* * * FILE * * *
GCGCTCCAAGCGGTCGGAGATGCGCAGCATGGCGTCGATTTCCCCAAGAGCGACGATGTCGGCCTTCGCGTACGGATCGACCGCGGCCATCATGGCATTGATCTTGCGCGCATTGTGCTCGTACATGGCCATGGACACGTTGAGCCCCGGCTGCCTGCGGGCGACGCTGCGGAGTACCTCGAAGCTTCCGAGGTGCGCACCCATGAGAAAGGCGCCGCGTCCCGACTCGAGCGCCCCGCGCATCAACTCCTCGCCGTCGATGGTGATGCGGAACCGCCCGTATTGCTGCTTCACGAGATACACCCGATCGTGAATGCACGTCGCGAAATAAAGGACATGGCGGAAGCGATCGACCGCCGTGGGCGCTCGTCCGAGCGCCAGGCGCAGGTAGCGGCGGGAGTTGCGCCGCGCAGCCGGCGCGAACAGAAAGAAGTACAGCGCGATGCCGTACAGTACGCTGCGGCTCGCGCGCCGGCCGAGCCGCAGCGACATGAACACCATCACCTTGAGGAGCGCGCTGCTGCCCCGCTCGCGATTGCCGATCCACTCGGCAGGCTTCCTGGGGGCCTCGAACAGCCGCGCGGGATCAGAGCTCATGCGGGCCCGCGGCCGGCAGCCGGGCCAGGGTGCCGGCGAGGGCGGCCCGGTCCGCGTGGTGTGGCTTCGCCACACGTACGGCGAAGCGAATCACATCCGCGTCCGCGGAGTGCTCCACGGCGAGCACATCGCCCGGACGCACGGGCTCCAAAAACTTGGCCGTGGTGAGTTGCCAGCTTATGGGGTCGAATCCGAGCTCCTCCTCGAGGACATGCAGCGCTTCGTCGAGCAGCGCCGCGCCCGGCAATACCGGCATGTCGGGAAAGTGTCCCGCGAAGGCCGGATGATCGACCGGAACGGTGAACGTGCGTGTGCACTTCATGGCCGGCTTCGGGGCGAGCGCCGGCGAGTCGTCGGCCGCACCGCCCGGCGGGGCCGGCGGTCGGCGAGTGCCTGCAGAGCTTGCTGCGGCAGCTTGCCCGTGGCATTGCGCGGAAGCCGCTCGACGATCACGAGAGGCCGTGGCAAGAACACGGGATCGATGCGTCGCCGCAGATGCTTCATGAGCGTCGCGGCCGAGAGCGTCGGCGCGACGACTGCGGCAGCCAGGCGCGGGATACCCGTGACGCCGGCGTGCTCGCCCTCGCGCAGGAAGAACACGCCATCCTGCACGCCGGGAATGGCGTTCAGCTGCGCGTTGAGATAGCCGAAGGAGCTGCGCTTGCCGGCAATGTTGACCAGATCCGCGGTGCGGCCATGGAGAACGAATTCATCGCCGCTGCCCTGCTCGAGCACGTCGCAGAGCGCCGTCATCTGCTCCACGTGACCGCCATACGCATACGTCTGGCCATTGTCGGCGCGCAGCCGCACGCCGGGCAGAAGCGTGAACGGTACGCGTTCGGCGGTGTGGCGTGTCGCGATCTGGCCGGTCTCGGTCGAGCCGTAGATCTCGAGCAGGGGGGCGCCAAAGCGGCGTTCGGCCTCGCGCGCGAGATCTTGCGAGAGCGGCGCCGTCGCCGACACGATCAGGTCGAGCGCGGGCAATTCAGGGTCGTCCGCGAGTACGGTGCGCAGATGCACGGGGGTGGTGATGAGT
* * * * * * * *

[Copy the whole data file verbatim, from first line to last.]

GCGCTCCAAGCGGTCGGAGATGCGCAGCATGGCGTCGATTTCCCCAAGAGCGACGATGTCGGCCTTCGCGTACGGATCGACCGCGGCCATCATGGCATTGATCTTGCGCGCATTGTGCTCGTACATGGCCATGGACACGTTGAGCCCCGGCTGCCTGCGGGCGACGCTGCGGAGTACCTCGAAGCTTCCGAGGTGCGCACCCATGAGAAAGGCGCCGCGTCCCGACTCGAGCGCCCCGCGCATCAACTCCTCGCCGTCGATGGTGATGCGGAACCGCCCGTATTGCTGCTTCACGAGATACACCCGATCGTGAATGCACGTCGCGAAATAAAGGACATGGCGGAAGCGATCGACCGCCGTGGGCGCTCGTCCGAGCGCCAGGCGCAGGTAGCGGCGGGAGTTGCGCCGCGCAGCCGGCGCGAACAGAAAGAAGTACAGCGCGATGCCGTACAGTACGCTGCGGCTCGCGCGCCGGCCGAGCCGCAGCGACATGAACACCATCACCTTGAGGAGCGCGCTGCTGCCCCGCTCGCGATTGCCGATCCACTCGGCAGGCTTCCTGGGGGCCTCGAACAGCCGCGCGGGATCAGAGCTCATGCGGGCCCGCGGCCGGCAGCCGGGCCAGGGTGCCGGCGAGGGCGGCCCGGTCCGCGTGGTGTGGCTTCGCCACACGTACGGCGAAGCGAATCACATCCGCGTCCGCGGAGTGCTCCACGGCGAGCACATCGCCCGGACGCACGGGCTCCAAAAACTTGGCCGTGGTGAGTTGCCAGCTTATGGGGTCGAATCCGAGCTCCTCCTCGAGGACATGCAGCGCTTCGTCGAGCAGCGCCGCGCCCGGCAATACCGGCATGTCGGGAAAGTGTCCCGCGAAGGCCGGATGATCGACCGGAACGGTGAACGTGCGTGTGCACTTCATGGCCGGCTTCGGGGCGAGCGCCGGCGAGTCGTCGGCCGCACCGCCCGGCGGGGCCGGCGGTCGGCGAGTGCCTGCAGAGCTTGCTGCGGCAGCTTGCCCGTGGCATTGCGCGGAAGCCGCTCGACGATCACGAGAGGCCGTGGCAAGAACACGGGATCGATGCGTCGCCGCAGATGCTTCATGAGCGTCGCGGCCGAGAGCGTCGGCGCGACGACTGCGGCAGCCAGGCGCGGGATACCCGTGACGCCGGCGTGCTCGCCCTCGCGCAGGAAGAACACGCCATCCTGCACGCCGGGAATGGCGTTCAGCTGCGCGTTGAGATAGCCGAAGGAGCTGCGCTTGCCGGCAATGTTGACCAGATCCGCGGTGCGGCCATGGAGAACGAATTCATCGCCGCTGCCCTGCTCGAGCACGTCGCAGAGCGCCGTCATCTGCTCCACGTGACCGCCATACGCATACGTCTGGCCATTGTCGGCGCGCAGCCGCACGCCGGGCAGAAGCGTGAACGGTACGCGTTCGGCGGTGTGGCGTGTCGCGATCTGGCCGGTCTCGGTCGAGCCGTAGATCTCGAGCAGGGGGGCGCCAAAGCGGCGTTCGGCCTCGCGCGCGAGATCTTGCGAGAGCGGCGCCGTCGCCGACACGATCAGGTCGAGCGCGGGCAATTCAGGGTCGTCCGCGAGTACGGTGCGCAGATGCACGGGGGTGGTGATGAGT